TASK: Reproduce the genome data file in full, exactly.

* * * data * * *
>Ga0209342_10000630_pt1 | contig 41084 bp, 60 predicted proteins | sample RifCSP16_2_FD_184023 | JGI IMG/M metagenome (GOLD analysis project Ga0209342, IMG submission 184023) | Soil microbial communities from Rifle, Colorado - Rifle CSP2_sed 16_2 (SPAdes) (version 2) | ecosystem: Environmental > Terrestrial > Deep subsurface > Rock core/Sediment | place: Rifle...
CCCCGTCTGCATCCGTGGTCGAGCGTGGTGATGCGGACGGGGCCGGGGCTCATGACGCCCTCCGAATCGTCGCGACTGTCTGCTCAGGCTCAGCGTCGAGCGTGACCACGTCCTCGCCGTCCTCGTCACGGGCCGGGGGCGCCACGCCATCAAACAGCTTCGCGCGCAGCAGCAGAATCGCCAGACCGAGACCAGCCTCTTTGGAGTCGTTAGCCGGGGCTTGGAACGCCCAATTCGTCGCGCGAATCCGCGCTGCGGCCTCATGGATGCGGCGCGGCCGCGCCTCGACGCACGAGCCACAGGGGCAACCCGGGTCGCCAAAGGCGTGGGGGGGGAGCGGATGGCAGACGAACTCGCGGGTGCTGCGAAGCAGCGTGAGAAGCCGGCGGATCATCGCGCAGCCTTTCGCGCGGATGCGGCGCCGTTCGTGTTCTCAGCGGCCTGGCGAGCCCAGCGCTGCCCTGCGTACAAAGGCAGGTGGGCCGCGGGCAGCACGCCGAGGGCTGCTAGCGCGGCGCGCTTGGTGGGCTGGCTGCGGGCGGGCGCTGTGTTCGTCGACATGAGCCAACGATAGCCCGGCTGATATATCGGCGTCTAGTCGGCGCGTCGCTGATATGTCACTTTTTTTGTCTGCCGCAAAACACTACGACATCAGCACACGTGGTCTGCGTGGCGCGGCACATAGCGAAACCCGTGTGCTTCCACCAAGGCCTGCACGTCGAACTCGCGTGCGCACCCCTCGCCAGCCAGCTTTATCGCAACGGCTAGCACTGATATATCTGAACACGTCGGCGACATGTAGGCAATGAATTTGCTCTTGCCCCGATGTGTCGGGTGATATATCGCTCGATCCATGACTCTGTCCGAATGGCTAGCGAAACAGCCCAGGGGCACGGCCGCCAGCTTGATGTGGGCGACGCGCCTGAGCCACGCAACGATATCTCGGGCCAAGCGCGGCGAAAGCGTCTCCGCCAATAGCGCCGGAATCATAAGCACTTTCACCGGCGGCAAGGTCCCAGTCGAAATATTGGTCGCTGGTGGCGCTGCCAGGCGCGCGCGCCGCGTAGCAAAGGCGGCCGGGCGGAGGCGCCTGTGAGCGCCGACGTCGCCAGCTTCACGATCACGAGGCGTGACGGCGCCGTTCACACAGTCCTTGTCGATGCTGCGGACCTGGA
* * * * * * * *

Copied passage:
>Ga0209342_10000630_pt1 | contig 41084 bp, 60 predicted proteins | sample RifCSP16_2_FD_184023 | JGI IMG/M metagenome (GOLD analysis project Ga0209342, IMG submission 184023) | Soil microbial communities from Rifle, Colorado - Rifle CSP2_sed 16_2 (SPAdes) (version 2) | ecosystem: Environmental > Terrestrial > Deep subsurface > Rock core/Sediment | place: Rifle...
CCCCGTCTGCATCCGTGGTCGAGCGTGGTGATGCGGACGGGGCCGGGGCTCATGACGCCCTCCGAATCGTCGCGACTGTCTGCTCAGGCTCAGCGTCGAGCGTGACCACGTCCTCGCCGTCCTCGTCACGGGCCGGGGGCGCCACGCCATCAAACAGCTTCGCGCGCAGCAGCAGAATCGCCAGACCGAGACCAGCCTCTTTGGAGTCGTTAGCCGGGGCTTGGAACGCCCAATTCGTCGCGCGAATCCGCGCTGCGGCCTCATGGATGCGGCGCGGCCGCGCCTCGACGCACGAGCCACAGGGGCAACCCGGGTCGCCAAAGGCGTGGGGGGGGAGCGGATGGCAGACGAACTCGCGGGTGCTGCGAAGCAGCGTGAGAAGCCGGCGGATCATCGCGCAGCCTTTCGCGCGGATGCGGCGCCGTTCGTGTTCTCAGCGGCCTGGCGAGCCCAGCGCTGCCCTGCGTACAAAGGCAGGTGGGCCGCGGGCAGCACGCCGAGGGCTGCTAGCGCGGCGCGCTTGGTGGGCTGGCTGCGGGCGGGCGCTGTGTTCGTCGACATGAGCCAACGATAGCCCGGCTGATATATCGGCGTCTAGTCGGCGCGTCGCTGATATGTCACTTTTTTTGTCTGCCGCAAAACACTACGACATCAGCACACGTGGTCTGCGTGGCGCGGCACATAGCGAAACCCGTGTGCTTCCACCAAGGCCTGCACGTCGAACTCGCGTGCGCACCCCTCGCCAGCCAGCTTTATCGCAACGGCTAGCACTGATATATCTGAACACGTCGGCGACATGTAGGCAATGAATTTGCTCTTGCCCCGATGTGTCGGGTGATATATCGCTCGATCCATGACTCTGTCCGAATGGCTAGCGAAACAGCCCAGGGGCACGGCCGCCAGCTTGATGTGGGCGACGCGCCTGAGCCACGCAACGATATCTCGGGCCAAGCGCGGCGAAAGCGTCTCCGCCAATAGCGCCGGAATCATAAGCACTTTCACCGGCGGCAAGGTCCCAGTCGAAATATTGGTCGCTGGTGGCGCTGCCAGGCGCGCGCGCCGCGTAGCAAAGGCGGCCGGGCGGAGGCGCCTGTGAGCGCCGACGTCGCCAGCTTCACGATCACGAGGCGTGACGGCGCCGTTCACACAGTCCTTGTCGATGCTGCGGACCTGGA